I was once asked if I believe in God. Before I answered, I took a moment to collect my thoughts, because I did not want to give the impression that I was either Atheist or Agnostic.

“Yes. But not in the traditional sense of God in a place called ‘Heaven’ and the devil in a place called ‘Hell.’”

“I don’t understand.”

“For me, God is not some being – in the sky somewhere – that we pray to. Instead, God is inside each of us. It’s the moral compass – the power to reason and choose – the power of free will. That’s God, to me.”

“So why don’t you go to church?”

“I can’t find one that has what I’m looking for.”

“Do you know what you’re looking for?”

“No. But I’ll know when I see it.”

“Would you go to church if you found the ‘right’ one?”

“Yes.”

“I’ll start looking.”

This paraphrased conversation took place between my wife and I very early in our relationship. I’ll never forget it. It was the only time I have ever been asked the question and finding the right words was not easy. Not long after that, she found a church home that’s part of the rapidly growing movement known as “New Thought” or “Practical” Christianity. Most of these churches are non-denominational and welcome people of all faiths, races and sexual orientation.

Jesus is already here.

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Many traditionalists have voiced their discontent with these new, more progressive approaches to Christianity. Could it be their discontent stems from the diminishing attendance at their own Sunday Services? Is it possible the more progressive approach to Christianity is the future? Are people growing weary of the conflicting messages? Are they concluding, as have I, the answers to their questions are actually inside of them?

The incredible growth of progressive, forward-thinking ministries seems to answer these questions. Case in point: the highest attendance of any church in this country belongs to the very progressive Lakewood Church in Texas, which draws well over 40,000 people, in three separate Services, each weekend.

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Borrowing again from Mahatma Gandhi: “Be the change you want to see in the world.” I believe we have all we need – here and now – to be that change.

Jesus is already here.

Sincerely,

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www.MichaelKontras.com

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CONTRARIAN

March 20, 2009

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My last name means “contrarian” in Greek. I’m about to live up to it – again.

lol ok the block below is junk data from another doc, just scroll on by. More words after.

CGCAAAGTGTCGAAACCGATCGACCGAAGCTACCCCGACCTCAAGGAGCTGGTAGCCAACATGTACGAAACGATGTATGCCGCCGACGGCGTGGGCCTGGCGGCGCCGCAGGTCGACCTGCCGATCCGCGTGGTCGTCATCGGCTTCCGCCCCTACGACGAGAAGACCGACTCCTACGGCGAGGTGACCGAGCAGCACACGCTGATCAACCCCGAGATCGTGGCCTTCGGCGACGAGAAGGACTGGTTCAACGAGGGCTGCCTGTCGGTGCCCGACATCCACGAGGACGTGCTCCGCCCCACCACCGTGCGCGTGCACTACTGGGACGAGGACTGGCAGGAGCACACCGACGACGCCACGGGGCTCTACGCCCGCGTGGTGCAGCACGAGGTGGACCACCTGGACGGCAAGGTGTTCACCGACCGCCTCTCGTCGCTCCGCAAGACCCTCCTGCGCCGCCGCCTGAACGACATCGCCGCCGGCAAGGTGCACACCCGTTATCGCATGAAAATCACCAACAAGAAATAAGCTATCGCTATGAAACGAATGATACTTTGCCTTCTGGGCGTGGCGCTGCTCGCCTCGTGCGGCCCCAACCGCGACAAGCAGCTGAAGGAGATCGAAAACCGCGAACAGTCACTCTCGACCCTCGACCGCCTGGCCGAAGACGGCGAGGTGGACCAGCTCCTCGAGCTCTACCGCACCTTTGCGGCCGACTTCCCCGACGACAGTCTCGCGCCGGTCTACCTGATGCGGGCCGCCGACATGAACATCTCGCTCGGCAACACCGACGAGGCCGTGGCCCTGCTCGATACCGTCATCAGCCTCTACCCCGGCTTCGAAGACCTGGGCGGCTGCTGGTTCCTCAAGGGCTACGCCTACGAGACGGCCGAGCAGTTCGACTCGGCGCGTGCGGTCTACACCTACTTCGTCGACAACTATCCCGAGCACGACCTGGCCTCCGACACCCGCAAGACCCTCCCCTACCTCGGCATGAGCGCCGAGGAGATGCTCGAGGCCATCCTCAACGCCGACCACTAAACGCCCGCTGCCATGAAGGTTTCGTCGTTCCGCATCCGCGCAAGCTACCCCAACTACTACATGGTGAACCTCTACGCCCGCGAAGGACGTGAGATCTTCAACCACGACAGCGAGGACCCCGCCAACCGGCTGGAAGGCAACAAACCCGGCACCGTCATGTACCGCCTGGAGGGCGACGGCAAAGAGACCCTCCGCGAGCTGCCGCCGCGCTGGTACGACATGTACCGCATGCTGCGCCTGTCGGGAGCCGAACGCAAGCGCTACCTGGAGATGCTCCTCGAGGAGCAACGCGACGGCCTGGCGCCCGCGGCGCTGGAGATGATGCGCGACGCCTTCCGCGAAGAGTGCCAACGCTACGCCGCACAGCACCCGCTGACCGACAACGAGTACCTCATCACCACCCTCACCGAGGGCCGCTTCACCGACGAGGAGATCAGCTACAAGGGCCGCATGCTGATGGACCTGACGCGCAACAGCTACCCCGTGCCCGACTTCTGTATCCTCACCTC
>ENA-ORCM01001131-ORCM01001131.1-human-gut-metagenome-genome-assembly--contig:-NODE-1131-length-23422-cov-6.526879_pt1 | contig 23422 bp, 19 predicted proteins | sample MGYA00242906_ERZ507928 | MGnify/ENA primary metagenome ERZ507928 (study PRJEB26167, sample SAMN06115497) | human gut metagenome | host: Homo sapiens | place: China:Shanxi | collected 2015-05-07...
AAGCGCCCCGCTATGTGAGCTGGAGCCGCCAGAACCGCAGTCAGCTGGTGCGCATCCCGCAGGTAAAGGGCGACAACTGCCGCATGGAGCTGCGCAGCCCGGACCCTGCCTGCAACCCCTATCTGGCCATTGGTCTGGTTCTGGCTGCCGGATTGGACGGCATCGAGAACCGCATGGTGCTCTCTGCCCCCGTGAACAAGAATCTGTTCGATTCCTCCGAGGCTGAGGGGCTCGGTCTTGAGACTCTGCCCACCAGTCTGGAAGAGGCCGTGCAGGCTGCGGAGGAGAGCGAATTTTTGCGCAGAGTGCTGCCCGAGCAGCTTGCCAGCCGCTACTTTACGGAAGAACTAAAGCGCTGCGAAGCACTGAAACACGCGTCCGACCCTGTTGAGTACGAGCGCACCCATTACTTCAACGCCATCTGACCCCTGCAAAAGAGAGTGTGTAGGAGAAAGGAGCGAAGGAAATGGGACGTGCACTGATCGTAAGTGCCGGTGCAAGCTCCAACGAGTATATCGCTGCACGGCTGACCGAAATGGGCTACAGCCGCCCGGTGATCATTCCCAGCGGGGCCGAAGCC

Most of us grew up with the story of Adam and Eve and how Eve enticed Adam to eat the fruit from the Tree of Knowledge – after she partook – against God’s orders. By doing so, they both committed the ultimate “sin” (disobeying God) thereby committing all of us to pain, suffering and mortality through the curse that God placed upon them which will not be lifted until the second coming of Jesus Christ. (I know there’s a serpent in the story, but I find it more than challenging to wrap my head around the concept of a talking serpent.)

adameve2A couple points need to be made before I go on. First, I realize that although it is absolutely not my intent, I may upset some of my Greek Orthodox, Methodist and Evangelical family members and friends. And second, I want to make it clear that these are my personal thoughts, and not those of my church or our minister.

That said…

The story is an allegory. If you believe the story actually happened, then all human beings on this planet are blood relatives and we’re all born from incest. So let’s stay with allegory, shall we? In addition, I believe we humans are – and always have been – created with free will and the power to reason.

With this in mind, I have some questions. (You’re shocked, I’m sure.)

According to this allegory, Adam and Eve became aware of many things that they did not know or care about prior to eating the fruit. Was their new-found knowledge about good and evil, a bad thing? Did this knowledge really make them less “perfect?” Would God really create beings only to “curse” them and force them from their surroundings?

adamevebanned6I think not.

The idea that God curses people was a man-made concept to control peoples’ religious thinking through fear of His supposed “wrath” and “condemnation.”

This allegory does not represent the God I know. I believe we are born with the ability to choose (again, through free will and the power to reason.) It is, among other things, what separates us from other mammals. Why couldn’t we believe that Adam and Eve’s actions resulted in knowledge that is helpful to mankind, not detrimental? If God did not want them to have the knowledge, why create the temptation?

The answer that is always given, of course, is, “…to test their obedience.” What if it was, instead, to test their free will?

Surely God already knew what the outcome would be, did He not?

He is, after all, omnipotent, omniscient and omnipresent, is He not?

The God I know would not have been at all surprised or disturbed by Adam and Eve’s choice. The idea that all of us are cursed because they “disobeyed” doesn’t make sense if we are to believe that our God is a loving God, as Jesus taught us. Through Jesus, we learn that God is not judgmental, wrathful or condemning. He taught us that we have the ability to walk in God’s light, if we so choose. If we choose not to, so be it. How does choosing not to mean we are somehow cursed?

If I am born in His image and likeness, with free will and the power to reason, then I was born with the ability to challenge religious concepts, such as the one presented in this allegory.

Because of Jesus’ teachings, I live my life knowing I am free, without limits and unyielding to fear.

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How different this world would be had we focused on God’s love all these years instead of man-made concepts about His supposed “wrath” and “condemnation” in some allegory.

Still love me?

Sincerely,

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www.MichaelKontras.com